The accusation that Sen. John McCain unwittingly met with terrorists while in Syria to talk with Western-backed rebel forces remains unproven -- but it underscores the challenge the United States faces in figuring out exactly whom to support in efforts to oust Syrian dictator Bashar al-Assad.
More than two years after the civil war started, we don't know who the opposition really is.
The Free Syrian Army, visited by McCain last month and started largely by defectors from al-Assad’s military forces, has emerged as the group most likely to receive Western military aid, considering its stated, non-political, non-religious goal of toppling the current regime.
However, groups like the Muslim Brotherhood and varying factions within the FSA and in the smaller, lesser-known rebel organizations present a complicated and confusing situation for the U.S. and its allies. The overriding question now is deciding whether and how to supply them with weapons, and whether to trust that a post-Assad Syria will be better. Critics of intervention, like Sen. Rand Paul, R-Ky., cite post-Qaddafi Libya as an example of how the leadership vacuum can stoke chaos. Syria's population is even more diverse and difficult to read.
“It’s a mosaic of religious and ethnic sects,” said Jim Phillips, a Middle Eastern affairs expert with the Heritage Foundation. “As the so-called Arab Spring continues, the groups that rise up and try to overthrow governments in the region are also divided by ideological differences.”
The FSA, for example, is made up mostly of Sunni Arabs but is essentially a volunteer umbrella organization that includes members of the Islamic group Alawites and platoons of Palestinians and Kurds -- a Sunni Muslim group.
Meanwhile, smaller rebel groups have also entered the two-year civil war, streaming across the Syrian border from such neighboring countries as Turkey, Iran, Lebanon and Libya, home to Sunni militants opposed to the Hezbollah forces that are helping al-Assad retain power in a war in which at least 70,000 civilians and others have already died.
Phillips says the foreign groups and others are driven by a “hardcore militant ideology” and the possibility of replacing al-Assad’s non-secular government with stricter Islamic law known as Sharia.
“They are like moths to flame,” he said.
If there is indeed consensus among U.S. and its allies about who not to arm in the two-year civil war, it would be the Al-Nusra Front.
Though experienced in guerilla warfare and effective against al-Assad forces, Al-Nusra is a known terrorist group that the United Nations Security Council last month declared a front for Al Qaeda in Iraq.
A newly released report found many of the foreign fighters killed in Syria are with Al-Nusra and from Libya.
The 10-month review by FlashPoint Global Partners, a leading terrorism research group, also found the emergence of foreign fighters -- whether from Syria, Iraq or the tribal areas of Pakistan -- is considered a sign that the jihadi cause or ideology is taking hold in the conflict.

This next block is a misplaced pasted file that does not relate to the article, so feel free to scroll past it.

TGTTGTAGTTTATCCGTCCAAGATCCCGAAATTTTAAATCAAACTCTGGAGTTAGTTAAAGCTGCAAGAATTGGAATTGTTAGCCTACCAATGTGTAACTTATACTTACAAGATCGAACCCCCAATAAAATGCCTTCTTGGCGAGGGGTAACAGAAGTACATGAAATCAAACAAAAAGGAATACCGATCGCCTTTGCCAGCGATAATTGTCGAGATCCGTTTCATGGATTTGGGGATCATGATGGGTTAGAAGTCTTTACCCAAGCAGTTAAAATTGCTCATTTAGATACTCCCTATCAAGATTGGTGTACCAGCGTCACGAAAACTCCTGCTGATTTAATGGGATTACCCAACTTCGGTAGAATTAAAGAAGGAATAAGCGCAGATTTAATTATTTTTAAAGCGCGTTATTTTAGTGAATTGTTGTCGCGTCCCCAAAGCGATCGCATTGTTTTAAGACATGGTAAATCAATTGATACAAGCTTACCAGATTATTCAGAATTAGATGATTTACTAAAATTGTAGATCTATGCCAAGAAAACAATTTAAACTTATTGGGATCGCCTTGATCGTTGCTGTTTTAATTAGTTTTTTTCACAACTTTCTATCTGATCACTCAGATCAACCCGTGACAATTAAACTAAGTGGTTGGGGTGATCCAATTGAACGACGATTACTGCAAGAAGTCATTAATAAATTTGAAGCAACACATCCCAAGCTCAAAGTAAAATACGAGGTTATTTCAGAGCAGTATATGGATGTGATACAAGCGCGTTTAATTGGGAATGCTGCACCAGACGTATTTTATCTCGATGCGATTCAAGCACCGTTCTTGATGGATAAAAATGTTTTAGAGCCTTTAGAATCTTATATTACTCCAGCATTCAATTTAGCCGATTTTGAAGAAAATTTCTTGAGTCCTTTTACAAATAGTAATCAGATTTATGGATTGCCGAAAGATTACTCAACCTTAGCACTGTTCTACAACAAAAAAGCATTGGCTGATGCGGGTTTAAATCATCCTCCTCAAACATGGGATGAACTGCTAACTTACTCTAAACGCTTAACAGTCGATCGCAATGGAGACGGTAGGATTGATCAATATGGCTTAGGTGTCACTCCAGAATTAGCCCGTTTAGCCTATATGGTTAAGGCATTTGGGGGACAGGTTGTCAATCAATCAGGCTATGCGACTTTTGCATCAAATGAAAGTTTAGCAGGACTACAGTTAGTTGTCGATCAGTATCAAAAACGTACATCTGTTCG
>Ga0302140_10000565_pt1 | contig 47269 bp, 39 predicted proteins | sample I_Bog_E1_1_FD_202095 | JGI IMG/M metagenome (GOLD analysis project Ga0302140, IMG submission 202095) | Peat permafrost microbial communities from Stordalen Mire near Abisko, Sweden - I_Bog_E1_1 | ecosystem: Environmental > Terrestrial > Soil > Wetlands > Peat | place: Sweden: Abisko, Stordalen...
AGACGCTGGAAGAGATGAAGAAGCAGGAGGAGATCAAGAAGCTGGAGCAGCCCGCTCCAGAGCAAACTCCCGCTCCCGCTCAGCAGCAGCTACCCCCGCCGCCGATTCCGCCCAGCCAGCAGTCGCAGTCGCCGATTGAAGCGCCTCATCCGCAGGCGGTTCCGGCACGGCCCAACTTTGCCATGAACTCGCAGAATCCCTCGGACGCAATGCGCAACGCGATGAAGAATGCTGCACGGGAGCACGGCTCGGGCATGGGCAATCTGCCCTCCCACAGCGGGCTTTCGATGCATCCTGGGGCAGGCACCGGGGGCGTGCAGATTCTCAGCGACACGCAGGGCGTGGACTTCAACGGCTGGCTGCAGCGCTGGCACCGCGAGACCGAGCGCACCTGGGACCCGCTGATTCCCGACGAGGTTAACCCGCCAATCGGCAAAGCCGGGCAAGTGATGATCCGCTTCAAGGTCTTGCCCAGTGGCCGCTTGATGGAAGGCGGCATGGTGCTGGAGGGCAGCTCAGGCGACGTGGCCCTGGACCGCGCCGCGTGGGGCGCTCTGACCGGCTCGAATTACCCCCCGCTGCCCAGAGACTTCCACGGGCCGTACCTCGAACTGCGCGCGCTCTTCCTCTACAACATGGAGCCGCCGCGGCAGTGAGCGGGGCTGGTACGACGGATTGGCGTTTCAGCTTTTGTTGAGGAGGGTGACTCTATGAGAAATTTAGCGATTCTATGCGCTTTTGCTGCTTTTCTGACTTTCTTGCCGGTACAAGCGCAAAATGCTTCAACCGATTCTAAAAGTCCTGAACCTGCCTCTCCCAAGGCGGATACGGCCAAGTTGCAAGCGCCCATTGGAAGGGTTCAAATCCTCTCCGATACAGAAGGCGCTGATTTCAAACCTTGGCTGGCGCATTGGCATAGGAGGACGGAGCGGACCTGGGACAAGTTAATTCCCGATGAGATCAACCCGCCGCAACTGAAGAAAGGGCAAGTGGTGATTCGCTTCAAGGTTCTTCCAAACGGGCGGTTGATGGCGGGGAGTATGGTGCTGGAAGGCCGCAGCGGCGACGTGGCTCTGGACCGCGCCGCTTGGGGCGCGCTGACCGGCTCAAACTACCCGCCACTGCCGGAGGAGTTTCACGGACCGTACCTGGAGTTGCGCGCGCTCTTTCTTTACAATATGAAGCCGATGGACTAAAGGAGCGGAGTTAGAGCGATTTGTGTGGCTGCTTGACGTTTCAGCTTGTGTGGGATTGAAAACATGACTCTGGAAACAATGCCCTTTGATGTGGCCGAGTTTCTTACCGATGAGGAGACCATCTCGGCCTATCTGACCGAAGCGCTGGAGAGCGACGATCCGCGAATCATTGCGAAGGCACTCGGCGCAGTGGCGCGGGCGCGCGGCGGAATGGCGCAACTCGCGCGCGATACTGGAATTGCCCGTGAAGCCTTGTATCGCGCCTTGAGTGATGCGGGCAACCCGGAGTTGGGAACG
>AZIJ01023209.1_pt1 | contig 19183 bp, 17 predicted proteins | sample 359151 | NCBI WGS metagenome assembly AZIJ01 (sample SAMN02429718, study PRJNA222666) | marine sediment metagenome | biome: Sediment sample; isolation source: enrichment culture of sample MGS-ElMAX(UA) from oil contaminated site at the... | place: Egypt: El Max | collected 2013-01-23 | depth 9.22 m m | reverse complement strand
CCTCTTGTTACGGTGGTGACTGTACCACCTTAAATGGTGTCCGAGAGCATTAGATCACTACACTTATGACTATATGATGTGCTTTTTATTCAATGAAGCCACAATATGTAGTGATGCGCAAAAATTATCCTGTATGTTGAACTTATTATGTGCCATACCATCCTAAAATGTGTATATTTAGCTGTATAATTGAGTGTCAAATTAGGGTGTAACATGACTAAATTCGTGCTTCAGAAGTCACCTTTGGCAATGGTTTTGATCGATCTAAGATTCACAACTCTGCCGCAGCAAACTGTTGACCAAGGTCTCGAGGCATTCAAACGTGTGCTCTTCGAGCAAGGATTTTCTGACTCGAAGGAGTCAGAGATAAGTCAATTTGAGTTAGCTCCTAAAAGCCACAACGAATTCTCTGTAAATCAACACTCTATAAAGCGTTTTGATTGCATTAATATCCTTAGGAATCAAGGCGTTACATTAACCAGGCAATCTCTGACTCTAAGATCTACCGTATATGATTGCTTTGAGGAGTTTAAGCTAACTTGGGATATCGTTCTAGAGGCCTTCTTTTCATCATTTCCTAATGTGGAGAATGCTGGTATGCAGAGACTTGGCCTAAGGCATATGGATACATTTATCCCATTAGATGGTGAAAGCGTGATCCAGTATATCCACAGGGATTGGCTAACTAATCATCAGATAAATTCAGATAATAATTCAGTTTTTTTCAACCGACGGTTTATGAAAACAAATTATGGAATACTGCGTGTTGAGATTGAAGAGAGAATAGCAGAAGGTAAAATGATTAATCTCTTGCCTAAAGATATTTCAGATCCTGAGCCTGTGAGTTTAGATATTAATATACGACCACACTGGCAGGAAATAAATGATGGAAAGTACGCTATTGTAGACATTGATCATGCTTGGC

Michael Rubin, a former Pentagon official and Middle East expert with the American Enterprise Institute, points out that trying to determine whether a person or group is connected to a larger, radical organization is difficult for intelligence officials, even on their own soil.
“We couldn’t adequately vet two Chechens living in Boston,” he said, referring to the Boston Marathon bombers.
Rubin also argues that it's nearly impossible to identify “card-carrying members” of any group in a multi-faceted war roughly 5,500 miles away.
“It’s really free agents,” he said. “Those coming in don’t have the idea of group membership like we do.”
Rubin argues the United States has done a good job in deciding who to trust in places like Afghanistan, taking as long three years to investigate and approve a defense contractor.
“But I don’t think anybody would argue we have that long in Syria,” said Rubin, adding that sources, including paid CIA informants, say one thing and do another.
As recently as Tuesday, the White House, on the issue of multiple reports of Assad using chemical weapons, made clear the administration’s cautious position. The president has called the use of chemical weapons a "red line" that could trigger greater intervention, but has not acted yet on these reports.
“The president believes it's highly important to get this right,” said Press Secretary Jay Carney. “The American people expect the president and Congress to get this right.”
A Senate committee recently passed a bipartisan bill to give military aid to rebels, in hopes of spurring action, but made sure the vetting process was a key component.
“Sitting on our hands and not getting involved, it’s almost assured that Al Qaeda or at least extremists with similar views are going to control the country,” said Tennessee Republican Sen. Bob Corker, a cosponsor. “That’s what we are trying to prevent.”
Phillips argues the Obama administration’s stance has meanwhile allowed other countries to push their own agendas and that such inertia will open the door to further extremism and terrorism.
“One negative implication of the administration’s ‘lead from behind’ efforts … is that U.S. allies have independently stepped forward to advance their own interests by backing various rival groups,” he said. “If Washington continues its hands-off policy … then Syria is likely to devolve into an anarchic patchwork of warring fiefdoms that will provide fertile ground for Al Qaeda and other Islamist extremist organizations.”